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Friday, September 28, 2012
The National Association of the Deaf (NAD) celebrates International Week of the Deaf (IWD) of the deaf this week from September 24-30, an event observed by the World Federation of the Deaf (WFD), an international organization composed of 130 national associations of the deaf. The WFD has designated “Sign Bilingualism is a Human Right,” as the theme for this year’s IWD. IWD is celebrated annually during the last full week of September.
“The WFD theme of ‘Sign Bilingualism is a Human Right’ represents a basic concept of linguistic access for deaf and hard of hearing people worldwide. This right is absolutely necessary to ensure their empowerment and self-determination. The NAD supports this year’s International Week of the Deaf theme and asks everyone to join in celebrating IWD across the country,” said NAD President Christopher Wagner. “The NAD thanks all organizations and individuals who have taken the time to recognize and celebrate IWD (also known as Deaf Awareness Week), including state associations of the deaf and community organizations across the nation.”
In the United States, the NAD is committed to ensuring that sign language is a human right. The NAD and numerous other organizations, including the United States International Council on Disabilities (USICD) have advocated for the passage of the United Nations Convention on the Rights of People with Disabilities (“CRPD”). The CPRD recognizes sign language as a linguistic right of the deaf and hard of hearing community and the cultural values of this community, as well as the importance of complete visual access to information. The United States has signed but has not yet ratified the CRPD, which is awaiting a vote in the Senate. If you haven’t taken action, please take action now at: http://www.nad.org/news/2012/9/we-need-your-support-ratify-crpd.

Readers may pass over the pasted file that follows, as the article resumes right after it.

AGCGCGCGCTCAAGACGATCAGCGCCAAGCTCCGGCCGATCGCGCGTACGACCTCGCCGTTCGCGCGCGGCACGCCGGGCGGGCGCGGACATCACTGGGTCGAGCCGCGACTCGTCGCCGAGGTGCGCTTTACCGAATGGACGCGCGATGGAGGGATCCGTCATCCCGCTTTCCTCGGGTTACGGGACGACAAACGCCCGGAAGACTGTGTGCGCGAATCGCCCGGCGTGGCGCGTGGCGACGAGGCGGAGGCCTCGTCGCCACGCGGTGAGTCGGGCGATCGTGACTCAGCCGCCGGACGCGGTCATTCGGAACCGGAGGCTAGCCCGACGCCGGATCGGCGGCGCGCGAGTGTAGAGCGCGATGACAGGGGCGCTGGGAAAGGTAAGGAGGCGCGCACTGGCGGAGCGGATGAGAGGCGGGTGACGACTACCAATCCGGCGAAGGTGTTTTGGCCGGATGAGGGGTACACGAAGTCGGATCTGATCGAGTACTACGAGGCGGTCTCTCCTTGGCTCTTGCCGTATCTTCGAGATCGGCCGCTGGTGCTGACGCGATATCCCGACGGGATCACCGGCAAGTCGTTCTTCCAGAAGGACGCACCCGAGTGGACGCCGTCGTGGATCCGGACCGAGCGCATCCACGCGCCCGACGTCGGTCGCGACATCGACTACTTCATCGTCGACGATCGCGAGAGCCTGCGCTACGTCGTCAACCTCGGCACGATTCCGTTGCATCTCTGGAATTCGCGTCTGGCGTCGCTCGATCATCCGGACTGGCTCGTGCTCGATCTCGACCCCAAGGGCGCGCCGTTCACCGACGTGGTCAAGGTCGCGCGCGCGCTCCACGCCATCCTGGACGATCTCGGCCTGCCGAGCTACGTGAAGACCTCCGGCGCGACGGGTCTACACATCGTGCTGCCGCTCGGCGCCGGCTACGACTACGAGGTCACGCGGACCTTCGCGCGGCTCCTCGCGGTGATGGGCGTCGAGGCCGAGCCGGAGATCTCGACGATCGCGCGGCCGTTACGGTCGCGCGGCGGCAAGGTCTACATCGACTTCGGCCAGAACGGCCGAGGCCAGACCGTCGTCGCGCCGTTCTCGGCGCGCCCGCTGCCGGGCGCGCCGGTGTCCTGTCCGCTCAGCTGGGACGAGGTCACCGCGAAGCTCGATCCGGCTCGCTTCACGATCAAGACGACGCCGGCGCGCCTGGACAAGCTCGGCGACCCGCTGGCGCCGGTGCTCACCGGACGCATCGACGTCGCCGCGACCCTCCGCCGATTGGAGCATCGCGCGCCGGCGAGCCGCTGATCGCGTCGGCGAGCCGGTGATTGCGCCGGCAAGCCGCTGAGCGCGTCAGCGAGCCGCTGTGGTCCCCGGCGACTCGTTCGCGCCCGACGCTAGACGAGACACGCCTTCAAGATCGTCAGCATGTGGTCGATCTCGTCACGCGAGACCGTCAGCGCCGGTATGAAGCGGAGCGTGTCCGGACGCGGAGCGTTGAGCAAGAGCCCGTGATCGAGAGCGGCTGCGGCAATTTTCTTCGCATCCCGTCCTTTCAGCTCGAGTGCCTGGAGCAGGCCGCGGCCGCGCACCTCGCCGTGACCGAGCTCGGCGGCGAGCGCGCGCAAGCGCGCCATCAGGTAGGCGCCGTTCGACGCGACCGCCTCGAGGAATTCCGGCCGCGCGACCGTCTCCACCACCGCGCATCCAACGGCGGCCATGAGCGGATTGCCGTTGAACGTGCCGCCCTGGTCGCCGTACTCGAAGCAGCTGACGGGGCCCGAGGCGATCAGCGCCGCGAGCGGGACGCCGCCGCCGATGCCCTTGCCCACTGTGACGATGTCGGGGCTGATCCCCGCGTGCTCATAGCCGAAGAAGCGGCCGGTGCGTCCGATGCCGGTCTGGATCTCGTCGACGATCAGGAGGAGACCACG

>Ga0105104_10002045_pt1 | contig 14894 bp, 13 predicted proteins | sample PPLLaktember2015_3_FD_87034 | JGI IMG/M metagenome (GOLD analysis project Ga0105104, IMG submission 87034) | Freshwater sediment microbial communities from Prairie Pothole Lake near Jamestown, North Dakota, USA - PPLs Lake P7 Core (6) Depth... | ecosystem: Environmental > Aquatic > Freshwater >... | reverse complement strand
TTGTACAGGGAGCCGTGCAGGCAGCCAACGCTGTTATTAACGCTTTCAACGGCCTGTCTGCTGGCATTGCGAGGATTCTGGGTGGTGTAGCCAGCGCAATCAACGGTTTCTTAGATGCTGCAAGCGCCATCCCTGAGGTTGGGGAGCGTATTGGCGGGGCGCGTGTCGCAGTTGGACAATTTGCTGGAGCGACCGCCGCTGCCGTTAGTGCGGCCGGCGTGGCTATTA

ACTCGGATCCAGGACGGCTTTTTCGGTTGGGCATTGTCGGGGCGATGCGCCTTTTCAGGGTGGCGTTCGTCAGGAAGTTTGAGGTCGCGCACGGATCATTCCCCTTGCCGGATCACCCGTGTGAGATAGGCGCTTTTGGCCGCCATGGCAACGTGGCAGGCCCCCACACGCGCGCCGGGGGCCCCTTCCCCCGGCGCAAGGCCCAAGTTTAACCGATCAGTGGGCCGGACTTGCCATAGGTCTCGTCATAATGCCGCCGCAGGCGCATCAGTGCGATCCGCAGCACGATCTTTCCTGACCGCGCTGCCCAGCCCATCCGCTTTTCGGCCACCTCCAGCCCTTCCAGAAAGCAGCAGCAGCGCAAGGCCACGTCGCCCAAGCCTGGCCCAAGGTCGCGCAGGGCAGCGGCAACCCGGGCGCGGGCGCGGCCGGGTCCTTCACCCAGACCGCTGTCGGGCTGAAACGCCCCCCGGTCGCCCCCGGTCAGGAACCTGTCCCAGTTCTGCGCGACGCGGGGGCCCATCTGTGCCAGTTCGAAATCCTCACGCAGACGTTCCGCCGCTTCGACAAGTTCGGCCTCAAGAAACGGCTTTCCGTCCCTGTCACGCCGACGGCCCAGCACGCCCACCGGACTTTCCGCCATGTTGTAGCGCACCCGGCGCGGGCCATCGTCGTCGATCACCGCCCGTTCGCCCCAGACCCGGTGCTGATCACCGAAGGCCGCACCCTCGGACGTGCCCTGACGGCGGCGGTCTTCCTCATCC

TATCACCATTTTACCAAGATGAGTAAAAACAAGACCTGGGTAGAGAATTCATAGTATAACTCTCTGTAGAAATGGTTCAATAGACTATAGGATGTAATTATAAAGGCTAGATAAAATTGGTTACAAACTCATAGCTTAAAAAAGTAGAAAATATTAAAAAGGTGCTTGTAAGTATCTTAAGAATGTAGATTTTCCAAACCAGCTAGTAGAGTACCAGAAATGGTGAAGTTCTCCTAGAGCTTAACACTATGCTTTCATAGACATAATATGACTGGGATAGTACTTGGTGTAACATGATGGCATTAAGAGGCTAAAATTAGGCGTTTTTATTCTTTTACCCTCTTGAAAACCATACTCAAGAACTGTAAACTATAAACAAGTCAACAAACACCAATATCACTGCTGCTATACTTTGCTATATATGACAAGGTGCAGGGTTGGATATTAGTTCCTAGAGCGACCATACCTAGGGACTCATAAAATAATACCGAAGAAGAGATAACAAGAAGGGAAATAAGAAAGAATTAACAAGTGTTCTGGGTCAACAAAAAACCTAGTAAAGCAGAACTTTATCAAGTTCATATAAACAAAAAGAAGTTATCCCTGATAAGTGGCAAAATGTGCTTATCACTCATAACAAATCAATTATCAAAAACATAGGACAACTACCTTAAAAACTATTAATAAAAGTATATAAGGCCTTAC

The International Committee, one of seven committees overseen by the NAD Public Policy Committee, put together a guideline and information on how to best promote IWD and help individuals and organizations across the USA develop ways to celebrate this important week of recognition and pride. Please review this guideline and celebrate deaf culture and heritage, as well as the many sign languages of the world including American Sign Language at: http://www.nad.org/guide-celebrating-international-week-deaf-and-international-day-sign-languages.
Source: NAD, GAATES